This little book assumes you want to write as well as you can. It tries not to tell you what or how to write. Naturally I have my axe to grind and I hope you will be alert to the sound of sharpening in many of my convictions. You should be able to test the edge without having to put your head on the block.
In fact, I agree with those who think that no one can teach you how to write. ‘Poetry must work out its own salvation in a man’ as Keats says; ‘it cannot be matured by law and precept, but by sensation and watchfulness in itself. That which is creative must create itself.’ Keats’s amazingly rapid development as a writer, though, is itself proof that people can learn to become better writers.
My main preoccupation in this book is with writing authentically. I mean by this saying genuinely what you genuinely need to say. I believe that when you write authentically the experience is the same as Keats’s must have been when writing his great poems. It is true that, unless we have genius (and are living in a time congenial to it), we won’t be writing as durably and eloquently as Keats; but we will have found what he called ‘the true voice of feeling’. It is that voice which allows us to explore, order and make sense of our lives. That’s the point of it, for me. The product of that experience may also be publishable – worth making public – but our poems are first of all for ourselves.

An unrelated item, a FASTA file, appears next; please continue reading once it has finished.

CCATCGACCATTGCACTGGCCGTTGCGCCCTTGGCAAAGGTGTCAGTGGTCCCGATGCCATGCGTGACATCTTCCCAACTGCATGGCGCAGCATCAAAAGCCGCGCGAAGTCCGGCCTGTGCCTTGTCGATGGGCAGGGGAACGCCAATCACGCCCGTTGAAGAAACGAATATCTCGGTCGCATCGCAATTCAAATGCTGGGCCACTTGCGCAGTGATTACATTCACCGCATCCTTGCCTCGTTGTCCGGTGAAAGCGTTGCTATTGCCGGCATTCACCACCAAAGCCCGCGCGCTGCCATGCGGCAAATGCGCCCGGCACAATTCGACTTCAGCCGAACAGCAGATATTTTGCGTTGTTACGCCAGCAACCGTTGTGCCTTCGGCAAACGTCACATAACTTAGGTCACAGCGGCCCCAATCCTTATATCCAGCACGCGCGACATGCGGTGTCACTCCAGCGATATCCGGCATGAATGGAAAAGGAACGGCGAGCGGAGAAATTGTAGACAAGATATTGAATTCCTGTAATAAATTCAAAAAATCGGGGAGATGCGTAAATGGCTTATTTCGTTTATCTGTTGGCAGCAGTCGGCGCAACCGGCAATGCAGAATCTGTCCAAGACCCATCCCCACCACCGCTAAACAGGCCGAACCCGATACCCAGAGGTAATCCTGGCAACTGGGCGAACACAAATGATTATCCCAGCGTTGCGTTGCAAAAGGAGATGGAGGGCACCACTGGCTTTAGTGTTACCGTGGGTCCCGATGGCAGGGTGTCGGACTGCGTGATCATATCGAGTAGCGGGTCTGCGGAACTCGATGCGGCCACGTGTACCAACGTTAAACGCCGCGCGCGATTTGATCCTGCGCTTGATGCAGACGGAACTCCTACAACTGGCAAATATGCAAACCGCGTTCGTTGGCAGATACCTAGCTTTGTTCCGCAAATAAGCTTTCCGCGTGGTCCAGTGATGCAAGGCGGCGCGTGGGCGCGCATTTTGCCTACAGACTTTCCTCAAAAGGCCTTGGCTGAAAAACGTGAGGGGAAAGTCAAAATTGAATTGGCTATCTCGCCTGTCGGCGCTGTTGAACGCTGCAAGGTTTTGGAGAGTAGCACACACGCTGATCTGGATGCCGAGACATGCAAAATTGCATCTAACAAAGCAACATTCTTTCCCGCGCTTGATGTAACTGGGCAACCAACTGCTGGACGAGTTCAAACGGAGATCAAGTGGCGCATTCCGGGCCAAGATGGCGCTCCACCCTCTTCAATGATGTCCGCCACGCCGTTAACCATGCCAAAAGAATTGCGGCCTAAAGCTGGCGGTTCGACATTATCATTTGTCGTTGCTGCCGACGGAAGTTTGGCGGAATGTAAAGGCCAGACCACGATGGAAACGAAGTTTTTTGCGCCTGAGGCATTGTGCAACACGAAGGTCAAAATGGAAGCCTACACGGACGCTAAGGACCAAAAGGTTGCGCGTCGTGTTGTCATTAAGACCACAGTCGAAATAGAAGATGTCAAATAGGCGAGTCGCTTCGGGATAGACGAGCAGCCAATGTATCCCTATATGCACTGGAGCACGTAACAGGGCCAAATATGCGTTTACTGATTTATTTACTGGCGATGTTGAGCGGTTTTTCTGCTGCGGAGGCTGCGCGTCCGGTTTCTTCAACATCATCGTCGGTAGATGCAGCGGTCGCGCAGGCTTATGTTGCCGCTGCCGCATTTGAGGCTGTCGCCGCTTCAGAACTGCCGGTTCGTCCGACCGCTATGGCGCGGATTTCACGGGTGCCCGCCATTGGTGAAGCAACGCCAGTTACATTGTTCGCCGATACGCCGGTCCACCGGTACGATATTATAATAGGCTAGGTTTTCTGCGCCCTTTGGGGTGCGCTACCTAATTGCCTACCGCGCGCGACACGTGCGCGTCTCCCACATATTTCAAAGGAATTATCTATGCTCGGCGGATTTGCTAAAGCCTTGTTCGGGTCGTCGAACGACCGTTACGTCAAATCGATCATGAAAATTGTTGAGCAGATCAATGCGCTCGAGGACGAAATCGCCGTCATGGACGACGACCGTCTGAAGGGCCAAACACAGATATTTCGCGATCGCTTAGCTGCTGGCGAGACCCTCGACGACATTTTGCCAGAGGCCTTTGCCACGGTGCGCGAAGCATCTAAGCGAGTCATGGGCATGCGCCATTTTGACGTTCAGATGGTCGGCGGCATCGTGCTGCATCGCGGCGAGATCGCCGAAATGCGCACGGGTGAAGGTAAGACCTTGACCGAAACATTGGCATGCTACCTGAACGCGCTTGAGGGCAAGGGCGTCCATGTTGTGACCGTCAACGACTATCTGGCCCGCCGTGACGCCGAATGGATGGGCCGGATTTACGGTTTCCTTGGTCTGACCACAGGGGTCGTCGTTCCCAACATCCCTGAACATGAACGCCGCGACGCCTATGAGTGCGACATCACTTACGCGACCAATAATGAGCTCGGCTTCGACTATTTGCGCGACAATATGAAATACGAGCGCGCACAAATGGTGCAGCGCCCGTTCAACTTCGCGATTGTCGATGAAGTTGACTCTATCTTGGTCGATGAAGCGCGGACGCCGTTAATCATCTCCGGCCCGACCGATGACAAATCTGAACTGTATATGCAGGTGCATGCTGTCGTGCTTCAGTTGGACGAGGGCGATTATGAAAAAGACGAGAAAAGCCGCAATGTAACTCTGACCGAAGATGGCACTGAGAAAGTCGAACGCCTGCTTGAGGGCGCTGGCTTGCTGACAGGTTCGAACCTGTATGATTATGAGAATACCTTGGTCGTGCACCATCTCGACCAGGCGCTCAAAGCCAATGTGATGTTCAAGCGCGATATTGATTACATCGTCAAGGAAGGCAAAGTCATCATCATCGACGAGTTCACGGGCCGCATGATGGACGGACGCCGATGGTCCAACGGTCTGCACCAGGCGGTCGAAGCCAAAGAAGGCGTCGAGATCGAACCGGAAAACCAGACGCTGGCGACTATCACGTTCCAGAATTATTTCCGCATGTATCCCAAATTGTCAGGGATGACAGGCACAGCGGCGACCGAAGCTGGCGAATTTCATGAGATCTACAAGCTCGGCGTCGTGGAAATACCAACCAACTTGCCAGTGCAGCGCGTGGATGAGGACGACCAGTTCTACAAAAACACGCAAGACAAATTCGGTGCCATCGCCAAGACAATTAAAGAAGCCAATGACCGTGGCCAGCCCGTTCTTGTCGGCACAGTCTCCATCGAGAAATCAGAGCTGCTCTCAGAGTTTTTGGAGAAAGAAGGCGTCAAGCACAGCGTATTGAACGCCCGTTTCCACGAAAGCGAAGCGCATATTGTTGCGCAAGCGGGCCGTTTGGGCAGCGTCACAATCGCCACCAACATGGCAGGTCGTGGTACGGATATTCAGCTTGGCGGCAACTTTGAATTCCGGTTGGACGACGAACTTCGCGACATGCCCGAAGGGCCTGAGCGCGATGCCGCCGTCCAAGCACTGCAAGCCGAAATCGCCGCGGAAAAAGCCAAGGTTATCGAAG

One: Writing Poems 8
Two: A Poem Analysed 25
Three: The Spirit of the Age 32
Four: Almost a Remembrance 38
Five: Writing Poems 50
Six: Workshop Techniques and Writing Games 66
Seven: Metre, Rhyme, Half-Rhyme and Free Verse 79
Eight: Some Given Forms 91
Nine: Some Poets and Poems 110
Ten: Where to Go from Here 119
BLOODAXE BOOKS LTD Registered Office: Eastburn, South Park, Hexham, Northumberland NE46 1BS, UK Registered Number 1656254 England VAT No 414 4062 89